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Ask Dr. Gott 10/16
Breast pain common and often harmless
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    DEAR DR. GOTT: Your practical approach to treatment has been very attractive and helpful. Keep up the good work.
    I've worked as a mammography technician since before it became a specialty, so I've had numerous opportunities to address issues and concerns. Recently, a reader wrote concerning pain behind the breast. This is a common complaint — so common that we no longer discuss it at conferences. One theory is that arthritis develops in the intercostal spaces, and the pain radiates into the breast.
    Many women seem to take comfort in this possibility and enjoy the peace of mind the knowledge brings when other possibilities have been ruled out.
    DEAR READER: Breast pain is common and affects as many as seven in 10 women at some point in their lives. Symptoms are most common in premenopausal rather than in postmenopausal women. Alone, pain rarely signifies breast cancer, but the fear is always first and foremost on a woman's mind.
    Initial discomfort might be treated with a nonsteroidal anti-inflammatory over-the-counter drug, 1,000-milligram capsules of evening primrose three times a day, 400 IU of vitamin E up to three times a day, or hot or cold compresses. Any discomfort or unusual symptoms should always be brought to the attention of a physician or gynecologist, who can perform an exam, schedule a mammogram, ultrasound or biopsy and rule out abnormalities. While not to be taken lightly, the fact that the discomfort could be arthritis is extremely reassuring to most women.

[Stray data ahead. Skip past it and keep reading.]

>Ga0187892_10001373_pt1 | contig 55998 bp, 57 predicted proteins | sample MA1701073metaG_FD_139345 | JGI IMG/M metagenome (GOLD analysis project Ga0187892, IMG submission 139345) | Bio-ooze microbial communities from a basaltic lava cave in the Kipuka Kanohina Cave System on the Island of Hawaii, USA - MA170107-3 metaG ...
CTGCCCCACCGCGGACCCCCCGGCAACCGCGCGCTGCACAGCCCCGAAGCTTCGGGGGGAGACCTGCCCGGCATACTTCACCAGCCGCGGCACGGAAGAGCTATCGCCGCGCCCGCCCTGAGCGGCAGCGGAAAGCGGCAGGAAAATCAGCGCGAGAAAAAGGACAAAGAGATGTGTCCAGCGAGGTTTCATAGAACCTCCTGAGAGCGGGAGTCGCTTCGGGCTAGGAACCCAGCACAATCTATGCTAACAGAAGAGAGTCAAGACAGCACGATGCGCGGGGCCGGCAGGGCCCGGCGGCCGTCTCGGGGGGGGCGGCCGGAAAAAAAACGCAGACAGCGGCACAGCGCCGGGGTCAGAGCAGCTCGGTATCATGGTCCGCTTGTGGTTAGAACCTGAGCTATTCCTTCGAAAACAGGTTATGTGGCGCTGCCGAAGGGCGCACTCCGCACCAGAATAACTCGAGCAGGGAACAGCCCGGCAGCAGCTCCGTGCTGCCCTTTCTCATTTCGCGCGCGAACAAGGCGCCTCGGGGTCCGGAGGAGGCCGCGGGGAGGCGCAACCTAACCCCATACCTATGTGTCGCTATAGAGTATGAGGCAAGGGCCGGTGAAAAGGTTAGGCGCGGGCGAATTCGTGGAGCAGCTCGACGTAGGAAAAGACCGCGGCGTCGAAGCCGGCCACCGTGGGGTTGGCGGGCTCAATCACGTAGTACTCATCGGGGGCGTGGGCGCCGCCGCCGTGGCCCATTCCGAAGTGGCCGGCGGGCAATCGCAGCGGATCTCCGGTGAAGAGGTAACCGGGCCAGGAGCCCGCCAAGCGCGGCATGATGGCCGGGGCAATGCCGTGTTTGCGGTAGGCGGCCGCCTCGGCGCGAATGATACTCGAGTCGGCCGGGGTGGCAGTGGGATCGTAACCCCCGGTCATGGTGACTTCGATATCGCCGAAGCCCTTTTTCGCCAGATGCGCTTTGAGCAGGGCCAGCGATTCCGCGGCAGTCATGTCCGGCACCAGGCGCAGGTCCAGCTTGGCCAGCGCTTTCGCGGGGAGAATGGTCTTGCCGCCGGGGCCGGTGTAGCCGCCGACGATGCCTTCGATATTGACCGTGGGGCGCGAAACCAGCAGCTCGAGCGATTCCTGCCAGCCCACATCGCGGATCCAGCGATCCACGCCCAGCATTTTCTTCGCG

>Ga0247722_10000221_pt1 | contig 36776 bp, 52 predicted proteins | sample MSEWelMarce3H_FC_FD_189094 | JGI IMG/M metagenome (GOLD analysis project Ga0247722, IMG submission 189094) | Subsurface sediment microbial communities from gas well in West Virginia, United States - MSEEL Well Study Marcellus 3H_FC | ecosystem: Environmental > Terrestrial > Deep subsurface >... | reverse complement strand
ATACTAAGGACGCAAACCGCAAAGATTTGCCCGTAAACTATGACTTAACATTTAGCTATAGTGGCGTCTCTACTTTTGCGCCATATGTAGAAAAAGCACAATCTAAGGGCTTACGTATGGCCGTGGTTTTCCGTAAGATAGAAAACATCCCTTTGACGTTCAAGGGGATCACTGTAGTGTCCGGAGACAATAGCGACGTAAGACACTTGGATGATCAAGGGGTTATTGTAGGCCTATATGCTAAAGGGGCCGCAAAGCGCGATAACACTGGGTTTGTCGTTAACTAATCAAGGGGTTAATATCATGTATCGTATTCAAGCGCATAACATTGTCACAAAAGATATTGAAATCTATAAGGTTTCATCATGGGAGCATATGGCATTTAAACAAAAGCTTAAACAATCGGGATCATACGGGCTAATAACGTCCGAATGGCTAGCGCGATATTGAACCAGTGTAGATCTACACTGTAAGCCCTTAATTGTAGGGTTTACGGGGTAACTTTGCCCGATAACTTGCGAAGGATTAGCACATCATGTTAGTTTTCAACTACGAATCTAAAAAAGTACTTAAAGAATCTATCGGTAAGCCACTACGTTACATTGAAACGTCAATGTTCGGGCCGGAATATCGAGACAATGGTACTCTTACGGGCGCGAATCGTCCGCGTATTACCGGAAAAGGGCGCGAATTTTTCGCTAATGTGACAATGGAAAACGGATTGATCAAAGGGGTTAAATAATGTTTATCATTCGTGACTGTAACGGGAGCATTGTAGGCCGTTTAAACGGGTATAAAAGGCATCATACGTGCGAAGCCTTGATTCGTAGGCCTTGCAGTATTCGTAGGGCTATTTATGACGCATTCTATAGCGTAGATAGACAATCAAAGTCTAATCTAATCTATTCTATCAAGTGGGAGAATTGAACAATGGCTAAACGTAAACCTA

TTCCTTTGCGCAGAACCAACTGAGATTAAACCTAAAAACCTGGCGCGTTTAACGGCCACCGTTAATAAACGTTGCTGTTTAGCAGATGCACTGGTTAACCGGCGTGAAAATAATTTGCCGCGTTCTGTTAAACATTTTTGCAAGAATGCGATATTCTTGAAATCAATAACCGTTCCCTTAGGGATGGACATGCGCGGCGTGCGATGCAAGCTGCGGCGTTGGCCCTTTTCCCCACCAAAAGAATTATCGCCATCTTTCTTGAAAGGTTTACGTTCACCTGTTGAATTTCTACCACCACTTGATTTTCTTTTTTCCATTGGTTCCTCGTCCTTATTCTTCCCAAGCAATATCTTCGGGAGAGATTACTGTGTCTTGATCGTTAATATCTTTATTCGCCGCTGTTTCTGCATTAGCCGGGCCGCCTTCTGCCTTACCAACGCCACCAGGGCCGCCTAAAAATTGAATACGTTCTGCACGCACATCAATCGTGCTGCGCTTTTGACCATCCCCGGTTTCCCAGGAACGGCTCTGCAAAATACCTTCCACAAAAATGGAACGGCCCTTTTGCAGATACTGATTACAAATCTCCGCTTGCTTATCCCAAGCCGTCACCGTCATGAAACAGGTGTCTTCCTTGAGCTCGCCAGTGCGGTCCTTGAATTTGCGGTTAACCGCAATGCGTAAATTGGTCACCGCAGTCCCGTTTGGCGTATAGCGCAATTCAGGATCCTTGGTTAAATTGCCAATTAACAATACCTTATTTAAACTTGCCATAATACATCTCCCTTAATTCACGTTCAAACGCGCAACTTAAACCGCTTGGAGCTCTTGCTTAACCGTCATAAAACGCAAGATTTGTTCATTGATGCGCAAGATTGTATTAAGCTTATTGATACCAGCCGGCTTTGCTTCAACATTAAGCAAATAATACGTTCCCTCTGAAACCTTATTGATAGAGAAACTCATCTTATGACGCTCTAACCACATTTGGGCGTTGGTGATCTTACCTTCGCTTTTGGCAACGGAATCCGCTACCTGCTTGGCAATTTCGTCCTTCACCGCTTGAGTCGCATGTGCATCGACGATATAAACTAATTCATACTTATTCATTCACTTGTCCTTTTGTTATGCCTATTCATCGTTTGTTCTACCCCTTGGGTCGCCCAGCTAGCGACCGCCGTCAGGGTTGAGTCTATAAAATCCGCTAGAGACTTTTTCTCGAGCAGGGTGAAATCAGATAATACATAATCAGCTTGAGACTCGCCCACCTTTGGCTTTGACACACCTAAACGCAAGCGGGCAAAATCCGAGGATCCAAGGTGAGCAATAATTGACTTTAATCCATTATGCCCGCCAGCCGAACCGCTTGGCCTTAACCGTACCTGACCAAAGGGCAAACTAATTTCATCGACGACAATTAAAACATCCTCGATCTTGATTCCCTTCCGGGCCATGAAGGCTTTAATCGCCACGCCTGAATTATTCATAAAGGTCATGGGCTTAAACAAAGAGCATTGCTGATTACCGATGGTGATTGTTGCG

Keep up the good work, and thank you for your articulate letter and the information it contained.
    To give you related information, I am sending you a copy of my Health Report "Breast Cancer and Disorders."

    DEAR DR. GOTT: I am a 43-year-old male who has suffered from heartburn or acid reflux for years. Each day, I would require multiple doses of over-the-counter heartburn relief medicines. I also did two courses of Prilosec OTC.
    I changed my diet to avoid foods containing high acids, to no avail. I was on a regular regimen of prescription medications that made me unhappy, so I explored another therapy for this ailment. A friend told me about apple cider vinegar, so I tried 3 tablespoons in a 6-ounce glass of water three times a day for five days. I dealt with the nasty taste of the vinegar and had some initial heartburn discomfort, but I didn't take any OTC meds. I've been heartburn-free for over a month and have not taken an acid reducer since I began this therapy. The total cost has been about $2 for the vinegar.
    Please pass this remedy along to your readers and patients.
    DEAR READER: I just did! Sometimes we find success in the places we least expect. If you remain symptom-free, you just struck gold. Stick with the regimen and thank your friend.
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